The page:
Friday, September 12, 2008

This week, Aurora listens to... "AQUALUNG" from Jethro Tull (1973)

AURORA: I have to say one thing about Jethro Tull, Bill, and here it goes. They're quite complicated in their progressive-rock coolness. You know as a listener that you're gonna get a kick from this English band once you realize their lead singer is cool enough to rock out with a flute and spice it up with spacey lyrics. His vocals are entrancing in the first tune, "Aqualung," which starts slowly and smoothly and kicks it up with a mid-song, up-tempo splash.

BILL: At the height of progressive-rock coolness, Tull's Ian Anderson was among the coolest, Aurora, leaping around stage singing and matching guitarist Martin Barre with flute blasts. This album was their masterpiece, balancing the social commentary of the song "Aqualung" with criticism of organized religion on songs like "Hymn 43" and "Wind Up," both of which are lost classics.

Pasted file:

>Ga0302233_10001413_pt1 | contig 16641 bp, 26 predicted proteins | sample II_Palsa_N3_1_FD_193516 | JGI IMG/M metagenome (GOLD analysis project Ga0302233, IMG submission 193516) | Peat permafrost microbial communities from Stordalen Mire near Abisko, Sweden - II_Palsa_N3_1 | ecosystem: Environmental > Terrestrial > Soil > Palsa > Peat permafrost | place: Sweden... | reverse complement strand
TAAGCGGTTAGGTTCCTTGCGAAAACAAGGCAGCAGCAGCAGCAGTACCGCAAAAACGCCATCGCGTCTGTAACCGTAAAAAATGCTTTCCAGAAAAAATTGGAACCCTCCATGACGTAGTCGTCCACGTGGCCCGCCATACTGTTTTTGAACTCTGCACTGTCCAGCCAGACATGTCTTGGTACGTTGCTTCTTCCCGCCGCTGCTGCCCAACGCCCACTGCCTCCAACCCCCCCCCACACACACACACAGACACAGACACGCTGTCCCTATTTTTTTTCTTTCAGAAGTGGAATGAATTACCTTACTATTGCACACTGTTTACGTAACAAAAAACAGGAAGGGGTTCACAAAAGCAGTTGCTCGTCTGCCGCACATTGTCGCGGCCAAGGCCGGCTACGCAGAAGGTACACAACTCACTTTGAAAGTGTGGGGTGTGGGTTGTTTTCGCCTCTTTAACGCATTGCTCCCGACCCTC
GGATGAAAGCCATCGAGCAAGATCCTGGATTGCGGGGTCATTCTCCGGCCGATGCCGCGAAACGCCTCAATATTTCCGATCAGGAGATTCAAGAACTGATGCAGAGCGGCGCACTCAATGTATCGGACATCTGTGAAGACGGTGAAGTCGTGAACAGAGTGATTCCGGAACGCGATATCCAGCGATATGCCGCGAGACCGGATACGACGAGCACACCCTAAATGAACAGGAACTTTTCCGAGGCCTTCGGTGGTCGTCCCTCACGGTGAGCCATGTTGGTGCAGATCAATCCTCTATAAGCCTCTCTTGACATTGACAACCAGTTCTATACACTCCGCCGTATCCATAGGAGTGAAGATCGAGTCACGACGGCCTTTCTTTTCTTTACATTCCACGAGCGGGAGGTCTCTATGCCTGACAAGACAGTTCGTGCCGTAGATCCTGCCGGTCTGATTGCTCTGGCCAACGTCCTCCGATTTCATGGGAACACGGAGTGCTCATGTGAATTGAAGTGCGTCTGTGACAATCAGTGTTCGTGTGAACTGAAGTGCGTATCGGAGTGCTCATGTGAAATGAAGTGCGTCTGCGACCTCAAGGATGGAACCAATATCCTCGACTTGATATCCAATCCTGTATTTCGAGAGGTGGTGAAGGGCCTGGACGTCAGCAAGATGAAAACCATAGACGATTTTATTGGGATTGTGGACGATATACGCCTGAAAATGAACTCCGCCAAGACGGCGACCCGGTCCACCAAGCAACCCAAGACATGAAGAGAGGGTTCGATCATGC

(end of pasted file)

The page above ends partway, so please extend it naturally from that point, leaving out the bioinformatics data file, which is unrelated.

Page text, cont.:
AURORA: If there's one thing they're not, it's boring. One moment they're starting things slowly and smoothly with a swift piano and art rock groove in "Cheap Day Return," and another moment they're starting their songs with laughter and Celtic-inspired, country-like riffs in "Up to Me".

BILL: And then they get down with "Cross-Eyed Mary" and "Up To Me," another kinetic blast that gets overlooked.

AURORA: I admit, they lost me in the last few songs, but still kicked it in "Locomotive Breath," a swift entertaining tune. Nice CD pick, my friend.

Article taken from Gainsville Sun. Click here for full article.

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